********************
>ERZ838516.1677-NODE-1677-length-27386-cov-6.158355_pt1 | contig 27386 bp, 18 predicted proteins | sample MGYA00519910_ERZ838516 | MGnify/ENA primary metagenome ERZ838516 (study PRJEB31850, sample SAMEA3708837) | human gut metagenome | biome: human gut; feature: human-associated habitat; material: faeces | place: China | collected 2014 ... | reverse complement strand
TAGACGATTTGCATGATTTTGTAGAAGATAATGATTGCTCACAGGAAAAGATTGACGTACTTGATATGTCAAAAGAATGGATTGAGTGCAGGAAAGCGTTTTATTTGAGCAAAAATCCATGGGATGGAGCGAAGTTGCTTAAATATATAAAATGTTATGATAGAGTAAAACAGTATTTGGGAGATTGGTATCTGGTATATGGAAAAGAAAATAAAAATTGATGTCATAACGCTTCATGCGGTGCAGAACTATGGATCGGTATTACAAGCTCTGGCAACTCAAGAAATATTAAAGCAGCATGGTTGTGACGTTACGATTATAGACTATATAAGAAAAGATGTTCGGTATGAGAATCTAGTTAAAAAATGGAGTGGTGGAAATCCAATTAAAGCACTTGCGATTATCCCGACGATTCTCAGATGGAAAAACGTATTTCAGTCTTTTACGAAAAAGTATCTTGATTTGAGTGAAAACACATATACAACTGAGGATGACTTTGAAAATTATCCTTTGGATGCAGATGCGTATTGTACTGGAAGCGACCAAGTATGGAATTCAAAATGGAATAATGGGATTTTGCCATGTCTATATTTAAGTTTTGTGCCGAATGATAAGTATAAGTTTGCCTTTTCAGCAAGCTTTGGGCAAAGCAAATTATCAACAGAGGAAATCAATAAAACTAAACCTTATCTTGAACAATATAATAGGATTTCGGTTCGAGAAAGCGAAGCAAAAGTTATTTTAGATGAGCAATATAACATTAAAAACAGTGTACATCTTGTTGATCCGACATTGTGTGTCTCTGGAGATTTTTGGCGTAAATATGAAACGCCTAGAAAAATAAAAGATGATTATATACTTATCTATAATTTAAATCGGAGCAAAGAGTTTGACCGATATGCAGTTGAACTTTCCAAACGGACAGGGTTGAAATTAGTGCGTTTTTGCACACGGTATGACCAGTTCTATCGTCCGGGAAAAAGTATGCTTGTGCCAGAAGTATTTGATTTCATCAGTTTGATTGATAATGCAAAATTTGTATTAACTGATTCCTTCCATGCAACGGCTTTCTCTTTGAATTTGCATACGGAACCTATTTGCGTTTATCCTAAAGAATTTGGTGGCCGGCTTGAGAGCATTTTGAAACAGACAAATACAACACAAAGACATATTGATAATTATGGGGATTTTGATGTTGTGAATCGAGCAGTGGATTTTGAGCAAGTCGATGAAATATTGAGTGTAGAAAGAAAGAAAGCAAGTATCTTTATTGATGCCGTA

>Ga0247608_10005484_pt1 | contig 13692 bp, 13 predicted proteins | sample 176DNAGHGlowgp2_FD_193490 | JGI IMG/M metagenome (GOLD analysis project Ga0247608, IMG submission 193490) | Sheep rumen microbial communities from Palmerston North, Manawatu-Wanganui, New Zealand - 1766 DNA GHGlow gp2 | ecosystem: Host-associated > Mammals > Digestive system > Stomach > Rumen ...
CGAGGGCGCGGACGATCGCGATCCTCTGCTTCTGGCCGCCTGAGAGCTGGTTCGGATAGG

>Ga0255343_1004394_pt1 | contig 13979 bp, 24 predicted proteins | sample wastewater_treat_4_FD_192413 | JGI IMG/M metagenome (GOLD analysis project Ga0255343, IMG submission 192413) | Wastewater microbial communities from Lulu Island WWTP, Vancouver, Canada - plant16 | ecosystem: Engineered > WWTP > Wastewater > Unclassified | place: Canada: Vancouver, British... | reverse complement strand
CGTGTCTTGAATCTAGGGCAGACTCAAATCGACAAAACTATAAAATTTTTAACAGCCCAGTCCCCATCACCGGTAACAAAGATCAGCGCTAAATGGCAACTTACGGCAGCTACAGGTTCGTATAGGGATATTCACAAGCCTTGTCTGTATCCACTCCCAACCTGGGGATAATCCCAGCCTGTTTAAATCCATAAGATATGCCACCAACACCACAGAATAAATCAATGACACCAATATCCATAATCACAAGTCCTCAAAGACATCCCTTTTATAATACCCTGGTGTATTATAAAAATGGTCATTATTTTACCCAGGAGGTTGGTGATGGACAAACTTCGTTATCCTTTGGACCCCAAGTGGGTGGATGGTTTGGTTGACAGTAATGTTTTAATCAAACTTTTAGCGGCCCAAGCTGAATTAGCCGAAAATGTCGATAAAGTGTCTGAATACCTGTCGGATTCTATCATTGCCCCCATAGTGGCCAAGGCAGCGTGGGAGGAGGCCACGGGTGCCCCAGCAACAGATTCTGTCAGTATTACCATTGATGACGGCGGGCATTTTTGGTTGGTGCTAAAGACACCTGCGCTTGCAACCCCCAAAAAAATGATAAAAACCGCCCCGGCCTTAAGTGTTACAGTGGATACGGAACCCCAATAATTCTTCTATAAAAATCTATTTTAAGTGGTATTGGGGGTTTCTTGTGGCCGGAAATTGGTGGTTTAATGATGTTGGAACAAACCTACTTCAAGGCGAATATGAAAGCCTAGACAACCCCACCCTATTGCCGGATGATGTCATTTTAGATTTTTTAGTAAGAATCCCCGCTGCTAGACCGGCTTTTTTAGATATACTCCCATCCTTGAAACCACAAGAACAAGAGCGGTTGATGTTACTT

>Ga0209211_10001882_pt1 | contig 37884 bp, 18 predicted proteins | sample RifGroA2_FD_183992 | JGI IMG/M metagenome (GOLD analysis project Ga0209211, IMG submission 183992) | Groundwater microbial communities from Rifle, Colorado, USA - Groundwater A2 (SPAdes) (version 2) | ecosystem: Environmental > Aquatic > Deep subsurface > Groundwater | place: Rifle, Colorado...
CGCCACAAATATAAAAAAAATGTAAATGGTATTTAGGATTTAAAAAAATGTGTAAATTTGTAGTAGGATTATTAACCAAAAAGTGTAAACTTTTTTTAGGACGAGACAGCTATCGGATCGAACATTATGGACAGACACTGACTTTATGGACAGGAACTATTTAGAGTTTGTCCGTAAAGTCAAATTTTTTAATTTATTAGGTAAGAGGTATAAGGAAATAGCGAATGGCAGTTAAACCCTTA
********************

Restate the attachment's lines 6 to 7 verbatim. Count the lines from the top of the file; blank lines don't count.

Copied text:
CGTGTCTTGAATCTAGGGCAGACTCAAATCGACAAAACTATAAAATTTTTAACAGCCCAGTCCCCATCACCGGTAACAAAGATCAGCGCTAAATGGCAACTTACGGCAGCTACAGGTTCGTATAGGGATATTCACAAGCCTTGTCTGTATCCACTCCCAACCTGGGGATAATCCCAGCCTGTTTAAATCCATAAGATATGCCACCAACACCACAGAATAAATCAATGACACCAATATCCATAATCACAAGTCCTCAAAGACATCCCTTTTATAATACCCTGGTGTATTATAAAAATGGTCATTATTTTACCCAGGAGGTTGGTGATGGACAAACTTCGTTATCCTTTGGACCCCAAGTGGGTGGATGGTTTGGTTGACAGTAATGTTTTAATCAAACTTTTAGCGGCCCAAGCTGAATTAGCCGAAAATGTCGATAAAGTGTCTGAATACCTGTCGGATTCTATCATTGCCCCCATAGTGGCCAAGGCAGCGTGGGAGGAGGCCACGGGTGCCCCAGCAACAGATTCTGTCAGTATTACCATTGATGACGGCGGGCATTTTTGGTTGGTGCTAAAGACACCTGCGCTTGCAACCCCCAAAAAAATGATAAAAACCGCCCCGGCCTTAAGTGTTACAGTGGATACGGAACCCCAATAATTCTTCTATAAAAATCTATTTTAAGTGGTATTGGGGGTTTCTTGTGGCCGGAAATTGGTGGTTTAATGATGTTGGAACAAACCTACTTCAAGGCGAATATGAAAGCCTAGACAACCCCACCCTATTGCCGGATGATGTCATTTTAGATTTTTTAGTAAGAATCCCCGCTGCTAGACCGGCTTTTTTAGATATACTCCCATCCTTGAAACCACAAGAACAAGAGCGGTTGATGTTACTT

>Ga0209211_10001882_pt1 | contig 37884 bp, 18 predicted proteins | sample RifGroA2_FD_183992 | JGI IMG/M metagenome (GOLD analysis project Ga0209211, IMG submission 183992) | Groundwater microbial communities from Rifle, Colorado, USA - Groundwater A2 (SPAdes) (version 2) | ecosystem: Environmental > Aquatic > Deep subsurface > Groundwater | place: Rifle, Colorado...